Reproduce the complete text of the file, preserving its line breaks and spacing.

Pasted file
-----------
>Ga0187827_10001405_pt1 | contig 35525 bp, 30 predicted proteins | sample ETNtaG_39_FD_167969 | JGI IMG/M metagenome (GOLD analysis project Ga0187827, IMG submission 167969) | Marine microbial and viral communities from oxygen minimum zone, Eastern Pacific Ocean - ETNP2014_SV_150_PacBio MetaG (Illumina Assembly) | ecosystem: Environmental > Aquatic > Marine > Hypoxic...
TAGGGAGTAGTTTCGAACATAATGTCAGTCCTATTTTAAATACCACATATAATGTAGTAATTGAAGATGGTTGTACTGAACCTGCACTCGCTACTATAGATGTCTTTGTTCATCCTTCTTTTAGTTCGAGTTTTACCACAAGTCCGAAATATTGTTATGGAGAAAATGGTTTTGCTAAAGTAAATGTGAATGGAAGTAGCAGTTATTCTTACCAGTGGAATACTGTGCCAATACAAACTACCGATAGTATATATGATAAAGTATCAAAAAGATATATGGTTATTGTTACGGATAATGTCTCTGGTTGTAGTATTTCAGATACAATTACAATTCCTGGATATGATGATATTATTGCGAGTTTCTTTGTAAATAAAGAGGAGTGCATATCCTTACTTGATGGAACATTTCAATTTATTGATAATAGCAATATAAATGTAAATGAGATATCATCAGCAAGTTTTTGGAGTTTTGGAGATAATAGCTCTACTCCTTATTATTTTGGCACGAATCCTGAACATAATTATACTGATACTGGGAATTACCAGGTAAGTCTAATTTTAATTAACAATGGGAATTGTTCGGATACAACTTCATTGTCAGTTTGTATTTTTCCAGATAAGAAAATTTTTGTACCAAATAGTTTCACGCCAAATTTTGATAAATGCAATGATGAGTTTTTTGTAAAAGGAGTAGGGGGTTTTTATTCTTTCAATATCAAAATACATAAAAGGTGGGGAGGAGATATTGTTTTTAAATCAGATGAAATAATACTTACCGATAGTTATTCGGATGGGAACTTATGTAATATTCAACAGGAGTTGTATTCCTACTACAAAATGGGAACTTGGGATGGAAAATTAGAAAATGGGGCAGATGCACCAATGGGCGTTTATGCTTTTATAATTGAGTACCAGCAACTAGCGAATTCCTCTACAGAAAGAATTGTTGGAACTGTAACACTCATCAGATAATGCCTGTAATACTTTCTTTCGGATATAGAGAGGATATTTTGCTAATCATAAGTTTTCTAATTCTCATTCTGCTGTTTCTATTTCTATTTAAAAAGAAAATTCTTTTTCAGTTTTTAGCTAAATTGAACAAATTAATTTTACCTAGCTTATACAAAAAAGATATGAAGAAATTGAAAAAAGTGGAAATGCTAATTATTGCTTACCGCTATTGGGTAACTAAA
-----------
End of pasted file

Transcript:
>Ga0187827_10001405_pt1 | contig 35525 bp, 30 predicted proteins | sample ETNtaG_39_FD_167969 | JGI IMG/M metagenome (GOLD analysis project Ga0187827, IMG submission 167969) | Marine microbial and viral communities from oxygen minimum zone, Eastern Pacific Ocean - ETNP2014_SV_150_PacBio MetaG (Illumina Assembly) | ecosystem: Environmental > Aquatic > Marine > Hypoxic...
TAGGGAGTAGTTTCGAACATAATGTCAGTCCTATTTTAAATACCACATATAATGTAGTAATTGAAGATGGTTGTACTGAACCTGCACTCGCTACTATAGATGTCTTTGTTCATCCTTCTTTTAGTTCGAGTTTTACCACAAGTCCGAAATATTGTTATGGAGAAAATGGTTTTGCTAAAGTAAATGTGAATGGAAGTAGCAGTTATTCTTACCAGTGGAATACTGTGCCAATACAAACTACCGATAGTATATATGATAAAGTATCAAAAAGATATATGGTTATTGTTACGGATAATGTCTCTGGTTGTAGTATTTCAGATACAATTACAATTCCTGGATATGATGATATTATTGCGAGTTTCTTTGTAAATAAAGAGGAGTGCATATCCTTACTTGATGGAACATTTCAATTTATTGATAATAGCAATATAAATGTAAATGAGATATCATCAGCAAGTTTTTGGAGTTTTGGAGATAATAGCTCTACTCCTTATTATTTTGGCACGAATCCTGAACATAATTATACTGATACTGGGAATTACCAGGTAAGTCTAATTTTAATTAACAATGGGAATTGTTCGGATACAACTTCATTGTCAGTTTGTATTTTTCCAGATAAGAAAATTTTTGTACCAAATAGTTTCACGCCAAATTTTGATAAATGCAATGATGAGTTTTTTGTAAAAGGAGTAGGGGGTTTTTATTCTTTCAATATCAAAATACATAAAAGGTGGGGAGGAGATATTGTTTTTAAATCAGATGAAATAATACTTACCGATAGTTATTCGGATGGGAACTTATGTAATATTCAACAGGAGTTGTATTCCTACTACAAAATGGGAACTTGGGATGGAAAATTAGAAAATGGGGCAGATGCACCAATGGGCGTTTATGCTTTTATAATTGAGTACCAGCAACTAGCGAATTCCTCTACAGAAAGAATTGTTGGAACTGTAACACTCATCAGATAATGCCTGTAATACTTTCTTTCGGATATAGAGAGGATATTTTGCTAATCATAAGTTTTCTAATTCTCATTCTGCTGTTTCTATTTCTATTTAAAAAGAAAATTCTTTTTCAGTTTTTAGCTAAATTGAACAAATTAATTTTACCTAGCTTATACAAAAAAGATATGAAGAAATTGAAAAAAGTGGAAATGCTAATTATTGCTTACCGCTATTGGGTAACTAAA